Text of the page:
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McDonald's workers are joined by other activists as they march toward the company's headquarters to protest sexual harassment at the fast food chain's restaurants on September 18, 2018 in Chicago, Illinois. (Scott Olson/Getty Images)


McDonald’s workers rise up in nationwide protests against sexual harassment

September 19, 2018

Hundreds of McDonalds workers, in 10 cities across the U.S., banded together on Tuesday to protest workplace sexual harassment.

In St. Louis, they chanted, “Hold your burgers, hold your fries. Keep your hands off my thighs.” In Chicago, protesters covered their mouth with blue duct tape that said “MeToo.” In Los Angeles, protesters wore red and held banners that read “#MeToo McDoanld’s” and “No more sexual harassment McDonald’s” in Spanish. In Kansas City, the first letter of #MeToo was written in the style of the company’s golden arches.

The goal of the actions, organized by Fight for $15 (affiliated with the Service Employees International Union), was to pressure McDonald’s to bring in stronger policies to protect workers from sexual harassment at its more than 14,000 stores in the U.S.

A 2016 survey conducted by Hart Research and commissioned by Futures Without Violence, the Ms. Foundation and the National Partnership for Women and Families in conjunction with Fight for 15, showed that 40 percent of women who work in fast food say they’ve experienced some kind of unwanted sexual behavior at work. At the Chicago protest, 59-year-old Brenda Harris, who has worked at McDonald’s since 1995, told the New York Times she had been groped and harassed too many times to count.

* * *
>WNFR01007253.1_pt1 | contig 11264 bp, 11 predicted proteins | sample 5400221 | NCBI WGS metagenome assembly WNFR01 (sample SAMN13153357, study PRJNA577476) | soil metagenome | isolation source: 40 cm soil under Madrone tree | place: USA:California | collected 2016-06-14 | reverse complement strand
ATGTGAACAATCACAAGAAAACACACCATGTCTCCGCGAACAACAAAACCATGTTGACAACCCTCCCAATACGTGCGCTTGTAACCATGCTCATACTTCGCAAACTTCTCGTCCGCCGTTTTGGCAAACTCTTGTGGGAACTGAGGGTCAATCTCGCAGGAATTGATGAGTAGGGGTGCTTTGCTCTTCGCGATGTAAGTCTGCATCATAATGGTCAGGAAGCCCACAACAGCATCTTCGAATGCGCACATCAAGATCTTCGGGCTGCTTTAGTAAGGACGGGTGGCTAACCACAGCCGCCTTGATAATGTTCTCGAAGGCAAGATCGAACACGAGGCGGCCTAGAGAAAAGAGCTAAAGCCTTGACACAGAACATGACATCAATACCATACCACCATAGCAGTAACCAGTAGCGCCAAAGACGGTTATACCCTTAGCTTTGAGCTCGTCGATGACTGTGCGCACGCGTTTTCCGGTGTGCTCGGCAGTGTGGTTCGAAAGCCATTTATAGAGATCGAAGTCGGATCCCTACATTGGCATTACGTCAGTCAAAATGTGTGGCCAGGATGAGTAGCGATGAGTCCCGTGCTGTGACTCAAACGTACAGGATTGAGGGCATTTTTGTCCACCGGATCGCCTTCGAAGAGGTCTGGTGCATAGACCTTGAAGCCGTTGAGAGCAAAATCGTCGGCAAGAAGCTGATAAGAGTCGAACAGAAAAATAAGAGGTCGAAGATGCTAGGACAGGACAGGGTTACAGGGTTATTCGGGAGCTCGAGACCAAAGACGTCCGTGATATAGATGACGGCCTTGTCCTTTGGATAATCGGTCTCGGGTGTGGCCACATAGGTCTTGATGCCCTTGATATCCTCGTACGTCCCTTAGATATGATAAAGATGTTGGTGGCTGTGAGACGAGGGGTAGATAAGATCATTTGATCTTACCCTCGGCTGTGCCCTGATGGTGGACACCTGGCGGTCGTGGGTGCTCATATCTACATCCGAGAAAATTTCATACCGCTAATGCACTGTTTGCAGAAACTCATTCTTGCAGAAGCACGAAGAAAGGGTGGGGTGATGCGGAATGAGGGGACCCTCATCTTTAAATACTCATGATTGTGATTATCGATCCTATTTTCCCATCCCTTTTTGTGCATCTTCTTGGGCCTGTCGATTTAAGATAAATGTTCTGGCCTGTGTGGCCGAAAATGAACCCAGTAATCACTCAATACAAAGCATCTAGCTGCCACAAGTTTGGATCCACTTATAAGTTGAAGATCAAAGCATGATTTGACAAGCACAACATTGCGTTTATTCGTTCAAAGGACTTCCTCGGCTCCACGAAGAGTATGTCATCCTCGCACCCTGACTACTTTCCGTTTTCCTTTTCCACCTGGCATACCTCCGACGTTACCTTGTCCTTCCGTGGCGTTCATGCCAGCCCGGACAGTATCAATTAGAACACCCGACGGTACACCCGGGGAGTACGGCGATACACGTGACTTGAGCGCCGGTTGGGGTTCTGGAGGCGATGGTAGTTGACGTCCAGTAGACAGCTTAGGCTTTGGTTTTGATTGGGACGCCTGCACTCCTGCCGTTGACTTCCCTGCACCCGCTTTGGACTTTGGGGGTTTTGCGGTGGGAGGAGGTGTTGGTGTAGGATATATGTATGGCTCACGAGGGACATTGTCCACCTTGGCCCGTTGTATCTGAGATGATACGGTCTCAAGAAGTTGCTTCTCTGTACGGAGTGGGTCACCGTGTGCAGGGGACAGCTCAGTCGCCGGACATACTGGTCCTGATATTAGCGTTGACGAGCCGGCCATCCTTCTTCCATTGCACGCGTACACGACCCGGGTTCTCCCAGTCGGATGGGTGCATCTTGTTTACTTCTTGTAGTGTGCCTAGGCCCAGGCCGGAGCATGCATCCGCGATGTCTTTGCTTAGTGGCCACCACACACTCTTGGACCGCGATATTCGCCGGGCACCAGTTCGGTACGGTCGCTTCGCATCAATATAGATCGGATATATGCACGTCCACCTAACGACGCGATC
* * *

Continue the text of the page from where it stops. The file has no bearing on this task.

McDonald’s issued a statement in response, saying: “We have strong policies, procedures and training in place specifically designed to prevent sexual harassment. To ensure we are doing all that can be done, we have engaged experts in the areas of prevention and response.”

Those experts include Rainn, the nonprofit anti-sexual assault organization, according to the statement. A Rainn spokeswoman said the group had not yet started working with the company.

But Mary Joyce Carlson, a lawyer for workers connected to Fight for $15, told the Times she believed the training was offered only to supervisors, failing to empower their subordinates. “When we first met some of these [hourly] workers,” she said, “they didn’t even know that the conduct that they were tolerating was unlawful, and they had no idea, after they had unsuccessfully approached managers, that there was anything they could do about it.”

In May, Fight for $15 assisted 10 McDonald’s employees to file complaints with the Equal Employment Opportunity Commission (EEOC), bringing forward allegations that male supervisors had made unwelcome advances against them and had retaliated against those who complained.

McDonald’s also came under fire earlier this year when a campaign to mark International Women’s Day — flipping its iconic golden arches, to resemble a W, across all their digital channels, and featuring special packaging, uniforms and bag stuffers — went awry. The gimmick was swiftly derided by critics, who accused the company of failing to pay its female workers fair wages, offer family leave, respect union rights, or “protect poverty wage working women from sexual harassment.”

Hourly workers in eight states filed sexual harassment complaints against the chain with the EEOC in 2016, including an allegation by one woman that her manager sent an SMS offering $1,000 for oral sex. Workers also made complaints of having their breasts and backsides grabbed, as well as hearing obscene comments about their appearance or sexual orientation.

Read the full story at The New York Times.


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